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Green Is The New Black

The Conscious Scoop: Lush's Palm Oil Free Campaign, Asian Banks Claim Green & Emma Watson's Vogue Australia cover

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Here are 10 things you need to know, that’s happening in sustainability around the world this week. 
Another week, Another awesome campaign to make sustainability sexy and this time, it’s by Lush. We also have the beautiful Emma Watson on the cover of Vogue Australia talking about ethical fashion and what not. And of course, in Asia/Singapore, the controversial local bank situation, are they green or aren’t they?! Here’s this week’s conscious scoop:

1. Lush takes aim at palm oil industry with ‘SOS Sumatra’ campaign

Lush has teamed up with conservation charity Sumatran Orangutan Society (SOS) for the campaign to launch the new SOS Sumatra shampoo bar where all funds raised from shampoo bar sales will go towards converting a disused palm oil plantation into a permaculture demonstration site and conservation training hub in Sumatra.

Amazing campaign to promote a new palm oil-free shampoo while drawing attention to the environmental destructiveness of the palm oil industry.

  1. Emma Watson x Vogue: dressing an ethical fashion icon

“The word ‘change’ can be intimidating, riddled with expectation of outcomes and fear of failure. So I want to propose something to you: when steering a boat, a captain can shift the wheel one degree and it drastically changes the course of the boat. I would like to challenge you, after reading this issue, to make a one-degree shift, because a small change can make a huge difference.” – Emma Watson for Vogue Australia
Our Hermoine, all grown up and talking about #LittleGreenSteps to #LiveMoreConsciously.

3. Samsung continues its commitment to sustainability by providing eco-friendly stoves to homes in Kenya 

Samsung’s recent partnerships with Green Development SA and Rural Development Solutions have helped to deliver 20,000 bioethanol stoves to residents of Mombasa, the second largest city in Kenya, and the Kakuma Refugee camp, in northern Kenya.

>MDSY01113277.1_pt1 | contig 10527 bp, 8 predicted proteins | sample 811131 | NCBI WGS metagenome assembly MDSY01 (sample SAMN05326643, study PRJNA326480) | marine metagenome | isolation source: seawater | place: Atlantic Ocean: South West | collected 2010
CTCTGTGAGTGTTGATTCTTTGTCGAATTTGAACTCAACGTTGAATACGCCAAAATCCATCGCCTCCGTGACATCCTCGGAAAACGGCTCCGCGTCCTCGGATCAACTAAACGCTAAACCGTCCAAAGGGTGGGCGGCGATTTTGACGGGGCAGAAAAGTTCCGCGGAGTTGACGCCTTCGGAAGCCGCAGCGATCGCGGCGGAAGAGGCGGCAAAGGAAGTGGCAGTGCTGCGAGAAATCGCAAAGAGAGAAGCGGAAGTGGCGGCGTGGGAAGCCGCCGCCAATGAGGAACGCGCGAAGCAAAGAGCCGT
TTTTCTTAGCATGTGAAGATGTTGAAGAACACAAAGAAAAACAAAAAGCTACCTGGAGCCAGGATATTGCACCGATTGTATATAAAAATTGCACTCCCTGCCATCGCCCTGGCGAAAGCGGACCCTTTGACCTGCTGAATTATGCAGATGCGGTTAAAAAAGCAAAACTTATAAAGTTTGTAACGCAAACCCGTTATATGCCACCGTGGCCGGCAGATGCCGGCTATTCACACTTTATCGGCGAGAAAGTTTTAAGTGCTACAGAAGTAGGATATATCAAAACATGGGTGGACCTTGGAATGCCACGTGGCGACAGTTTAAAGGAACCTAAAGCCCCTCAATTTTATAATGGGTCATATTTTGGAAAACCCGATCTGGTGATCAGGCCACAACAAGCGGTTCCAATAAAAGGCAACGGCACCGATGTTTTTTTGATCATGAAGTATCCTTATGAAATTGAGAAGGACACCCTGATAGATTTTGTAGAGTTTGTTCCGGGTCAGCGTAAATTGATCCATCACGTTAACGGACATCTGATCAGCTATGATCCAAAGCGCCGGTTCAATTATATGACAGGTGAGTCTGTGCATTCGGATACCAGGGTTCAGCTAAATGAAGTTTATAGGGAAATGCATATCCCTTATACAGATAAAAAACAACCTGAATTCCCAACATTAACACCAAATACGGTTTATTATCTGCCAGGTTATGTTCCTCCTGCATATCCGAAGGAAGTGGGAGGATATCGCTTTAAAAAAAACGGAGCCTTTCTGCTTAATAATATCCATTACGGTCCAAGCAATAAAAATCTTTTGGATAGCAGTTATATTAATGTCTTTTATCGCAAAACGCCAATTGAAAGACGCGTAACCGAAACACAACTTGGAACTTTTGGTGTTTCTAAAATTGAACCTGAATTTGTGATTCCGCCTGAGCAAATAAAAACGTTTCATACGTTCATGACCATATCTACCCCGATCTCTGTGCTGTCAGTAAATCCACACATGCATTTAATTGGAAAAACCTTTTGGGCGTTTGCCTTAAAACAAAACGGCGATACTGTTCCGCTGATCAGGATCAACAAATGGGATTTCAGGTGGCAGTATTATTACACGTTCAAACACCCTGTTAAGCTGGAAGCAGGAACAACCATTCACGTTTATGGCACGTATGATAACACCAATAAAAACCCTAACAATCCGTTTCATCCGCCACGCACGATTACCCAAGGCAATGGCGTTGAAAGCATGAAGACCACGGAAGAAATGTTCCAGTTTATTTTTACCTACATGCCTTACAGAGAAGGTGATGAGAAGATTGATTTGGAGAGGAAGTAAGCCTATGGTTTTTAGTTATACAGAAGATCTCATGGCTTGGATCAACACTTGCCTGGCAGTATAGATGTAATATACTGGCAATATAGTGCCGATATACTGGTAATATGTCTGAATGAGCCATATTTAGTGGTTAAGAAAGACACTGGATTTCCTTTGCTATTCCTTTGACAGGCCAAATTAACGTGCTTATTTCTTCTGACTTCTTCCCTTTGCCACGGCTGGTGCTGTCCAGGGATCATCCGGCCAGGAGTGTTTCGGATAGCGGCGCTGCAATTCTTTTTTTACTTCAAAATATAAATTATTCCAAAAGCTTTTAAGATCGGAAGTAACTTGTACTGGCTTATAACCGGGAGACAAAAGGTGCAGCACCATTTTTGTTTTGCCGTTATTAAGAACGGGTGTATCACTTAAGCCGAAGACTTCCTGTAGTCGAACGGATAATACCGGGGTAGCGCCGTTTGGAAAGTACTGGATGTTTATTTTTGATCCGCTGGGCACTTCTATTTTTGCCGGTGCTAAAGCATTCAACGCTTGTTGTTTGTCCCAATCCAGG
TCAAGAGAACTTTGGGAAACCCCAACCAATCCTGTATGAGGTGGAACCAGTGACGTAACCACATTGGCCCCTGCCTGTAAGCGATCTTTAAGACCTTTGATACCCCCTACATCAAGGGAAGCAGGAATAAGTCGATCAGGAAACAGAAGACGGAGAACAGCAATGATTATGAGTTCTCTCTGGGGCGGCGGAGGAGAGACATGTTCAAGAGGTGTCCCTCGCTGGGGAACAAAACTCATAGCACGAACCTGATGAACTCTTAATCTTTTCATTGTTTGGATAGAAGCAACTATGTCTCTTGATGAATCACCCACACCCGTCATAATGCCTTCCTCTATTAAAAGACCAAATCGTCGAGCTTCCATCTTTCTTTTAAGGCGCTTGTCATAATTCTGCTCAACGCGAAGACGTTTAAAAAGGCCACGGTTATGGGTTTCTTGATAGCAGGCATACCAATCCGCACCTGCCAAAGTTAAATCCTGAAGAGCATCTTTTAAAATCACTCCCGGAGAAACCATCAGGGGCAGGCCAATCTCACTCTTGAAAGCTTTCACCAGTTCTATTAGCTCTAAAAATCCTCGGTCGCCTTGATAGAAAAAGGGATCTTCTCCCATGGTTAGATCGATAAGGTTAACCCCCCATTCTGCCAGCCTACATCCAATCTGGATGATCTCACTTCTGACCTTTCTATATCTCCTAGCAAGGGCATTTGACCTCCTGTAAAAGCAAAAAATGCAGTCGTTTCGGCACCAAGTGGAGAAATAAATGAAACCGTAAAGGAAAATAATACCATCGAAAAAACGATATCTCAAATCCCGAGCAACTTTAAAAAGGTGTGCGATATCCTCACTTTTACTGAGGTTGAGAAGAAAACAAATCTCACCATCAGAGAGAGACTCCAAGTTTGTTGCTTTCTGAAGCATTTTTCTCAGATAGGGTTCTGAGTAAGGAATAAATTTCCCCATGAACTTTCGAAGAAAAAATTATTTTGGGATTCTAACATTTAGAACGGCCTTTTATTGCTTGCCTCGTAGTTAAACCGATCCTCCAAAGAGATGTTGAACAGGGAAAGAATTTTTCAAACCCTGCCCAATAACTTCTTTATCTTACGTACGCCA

Not to shabby eh.

“The fact that we can fund six projects at an amount less than our fund commitment is positive indication that initiatives to protect our environment need not be expensive missions… we hope other organisations can also come aboard to support this cause,” said OCBC’s head of corporate communications, Koh Ching Ching.
That’s a fair sentiment, but what about OCBC’s Coal funding projects?

5. NGOs to Singapore banks: Act on climate change and stop funding coal

While international banks are backing away from fossil fuels, Singapore’s DBS, OCBC and UOB are fuelling climate change by financing new coal power projects in Southeast Asia. World Bank president Jim Yong Kim, who has warned that plans to build more coal-fired power plants in Asia would be a “disaster for the planet”.

Kind of a no-brainer there.

6. Five key sustainability trends for 2018

For the first time since 2009, more consumers say they have punished companies for their behaviour than having rewarded them. More than 9,500 companies have joined the UN Global Compact in support of the SDGs. Consumers creating positive trends in sustainability.
And that folks, is how you vote with your wallet.

7. The sustainable statement Hollywood is making on the Oscars red carpet

Get some Little Green Steps on finding fashionable, sustainable formal wear.

8. Sustainable cities need more than parks, cafes and a river walk

So there’s the “parks, cafes and a riverwalk” model of sustainability, which focuses on providing new green spaces, mainly for high-income people, a vision of shiny residential towers and waterfront parks has become a widely-shared conception of what green cities should look like. And then there’s the environment, economy and equity Model, where the equity piece is often missing.
Sound a little familiar?

9. Air pollution keeps Hong Kong in 28th place in expat liveability ranking, while Singapore takes the top spot

Hong Kong came in 28th in a global ranking of the most liveable cities for Asian expatriates – retaining roughly the same spot for three straight years while Singapore retained the top spot for the 16th year running, with Australian and Japanese cities close behind.
Pretty cool, now if only Singapore could address the plastic bag problem as well, we’d be golden.

10. Germany’s first vegan kindergarten opens this summer

Frankfurt city officials have just approved plans for Germany’s first completely vegan kindergarten, scheduled to open in August 2018. Mokita Kindergarten will combine progressive academics and social learning with plant-based nutrition to give toddlers a competitive start to their education.
Start young, we like it!
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